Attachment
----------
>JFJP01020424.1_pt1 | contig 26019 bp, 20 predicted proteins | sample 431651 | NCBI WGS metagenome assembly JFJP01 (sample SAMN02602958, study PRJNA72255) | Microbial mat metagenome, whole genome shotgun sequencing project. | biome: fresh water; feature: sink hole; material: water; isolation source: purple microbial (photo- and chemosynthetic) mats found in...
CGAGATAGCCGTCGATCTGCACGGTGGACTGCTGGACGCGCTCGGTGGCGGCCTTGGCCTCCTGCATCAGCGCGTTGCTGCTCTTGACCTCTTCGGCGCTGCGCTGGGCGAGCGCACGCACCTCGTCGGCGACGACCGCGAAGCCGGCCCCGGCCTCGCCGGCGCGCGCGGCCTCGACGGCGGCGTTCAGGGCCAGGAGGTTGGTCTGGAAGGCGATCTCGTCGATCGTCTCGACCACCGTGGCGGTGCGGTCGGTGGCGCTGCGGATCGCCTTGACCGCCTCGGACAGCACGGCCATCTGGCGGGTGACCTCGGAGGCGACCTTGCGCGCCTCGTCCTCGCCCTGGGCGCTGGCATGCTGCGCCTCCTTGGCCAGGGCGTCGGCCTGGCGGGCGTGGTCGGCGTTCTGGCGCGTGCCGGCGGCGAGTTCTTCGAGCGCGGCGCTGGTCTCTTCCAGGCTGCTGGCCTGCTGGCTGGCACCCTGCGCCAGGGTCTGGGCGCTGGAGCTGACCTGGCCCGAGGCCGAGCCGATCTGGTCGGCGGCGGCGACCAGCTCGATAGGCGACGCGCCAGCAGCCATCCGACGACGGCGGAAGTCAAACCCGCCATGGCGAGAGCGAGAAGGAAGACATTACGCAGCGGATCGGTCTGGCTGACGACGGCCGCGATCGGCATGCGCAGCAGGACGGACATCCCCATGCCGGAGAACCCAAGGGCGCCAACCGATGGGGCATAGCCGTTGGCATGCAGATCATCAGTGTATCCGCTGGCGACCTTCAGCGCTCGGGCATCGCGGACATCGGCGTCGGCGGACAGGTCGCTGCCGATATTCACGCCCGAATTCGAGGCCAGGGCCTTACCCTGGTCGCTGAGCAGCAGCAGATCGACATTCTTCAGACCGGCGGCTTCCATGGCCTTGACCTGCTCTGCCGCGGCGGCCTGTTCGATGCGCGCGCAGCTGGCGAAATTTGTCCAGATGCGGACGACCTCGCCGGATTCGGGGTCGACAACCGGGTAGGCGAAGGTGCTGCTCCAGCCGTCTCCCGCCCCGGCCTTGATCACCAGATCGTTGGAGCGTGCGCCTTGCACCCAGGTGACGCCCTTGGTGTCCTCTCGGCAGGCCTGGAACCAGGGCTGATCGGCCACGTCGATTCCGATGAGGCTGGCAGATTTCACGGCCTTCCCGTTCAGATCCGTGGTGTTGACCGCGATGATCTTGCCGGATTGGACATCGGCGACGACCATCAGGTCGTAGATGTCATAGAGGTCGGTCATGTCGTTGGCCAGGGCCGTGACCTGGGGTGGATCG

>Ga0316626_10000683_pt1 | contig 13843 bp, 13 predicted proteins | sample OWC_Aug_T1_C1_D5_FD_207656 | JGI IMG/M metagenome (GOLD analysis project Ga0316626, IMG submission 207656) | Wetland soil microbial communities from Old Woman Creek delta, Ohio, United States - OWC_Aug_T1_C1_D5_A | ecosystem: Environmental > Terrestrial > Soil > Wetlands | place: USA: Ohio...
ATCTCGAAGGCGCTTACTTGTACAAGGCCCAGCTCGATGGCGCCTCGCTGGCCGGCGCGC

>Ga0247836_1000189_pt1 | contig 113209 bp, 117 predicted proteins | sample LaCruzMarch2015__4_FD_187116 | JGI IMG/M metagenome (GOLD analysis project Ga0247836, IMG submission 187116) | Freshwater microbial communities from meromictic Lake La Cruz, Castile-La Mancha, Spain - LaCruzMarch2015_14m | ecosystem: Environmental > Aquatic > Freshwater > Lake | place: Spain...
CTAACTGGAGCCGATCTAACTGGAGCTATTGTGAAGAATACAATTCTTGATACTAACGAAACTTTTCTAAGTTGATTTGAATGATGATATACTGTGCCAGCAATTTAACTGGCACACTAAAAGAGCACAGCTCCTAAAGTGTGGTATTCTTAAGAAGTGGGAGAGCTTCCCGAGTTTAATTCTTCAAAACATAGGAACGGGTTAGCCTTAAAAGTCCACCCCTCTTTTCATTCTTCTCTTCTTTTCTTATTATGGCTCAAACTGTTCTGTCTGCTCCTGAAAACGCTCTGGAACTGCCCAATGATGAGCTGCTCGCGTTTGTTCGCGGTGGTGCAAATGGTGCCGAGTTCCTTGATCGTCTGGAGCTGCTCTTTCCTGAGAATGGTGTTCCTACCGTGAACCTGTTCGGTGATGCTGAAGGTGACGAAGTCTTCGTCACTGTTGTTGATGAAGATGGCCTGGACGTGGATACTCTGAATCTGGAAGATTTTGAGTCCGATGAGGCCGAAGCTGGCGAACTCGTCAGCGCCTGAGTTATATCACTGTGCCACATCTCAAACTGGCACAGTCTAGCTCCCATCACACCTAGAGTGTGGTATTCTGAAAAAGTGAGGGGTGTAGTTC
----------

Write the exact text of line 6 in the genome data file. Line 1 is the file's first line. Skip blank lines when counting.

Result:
CTAACTGGAGCCGATCTAACTGGAGCTATTGTGAAGAATACAATTCTTGATACTAACGAAACTTTTCTAAGTTGATTTGAATGATGATATACTGTGCCAGCAATTTAACTGGCACACTAAAAGAGCACAGCTCCTAAAGTGTGGTATTCTTAAGAAGTGGGAGAGCTTCCCGAGTTTAATTCTTCAAAACATAGGAACGGGTTAGCCTTAAAAGTCCACCCCTCTTTTCATTCTTCTCTTCTTTTCTTATTATGGCTCAAACTGTTCTGTCTGCTCCTGAAAACGCTCTGGAACTGCCCAATGATGAGCTGCTCGCGTTTGTTCGCGGTGGTGCAAATGGTGCCGAGTTCCTTGATCGTCTGGAGCTGCTCTTTCCTGAGAATGGTGTTCCTACCGTGAACCTGTTCGGTGATGCTGAAGGTGACGAAGTCTTCGTCACTGTTGTTGATGAAGATGGCCTGGACGTGGATACTCTGAATCTGGAAGATTTTGAGTCCGATGAGGCCGAAGCTGGCGAACTCGTCAGCGCCTGAGTTATATCACTGTGCCACATCTCAAACTGGCACAGTCTAGCTCCCATCACACCTAGAGTGTGGTATTCTGAAAAAGTGAGGGGTGTAGTTC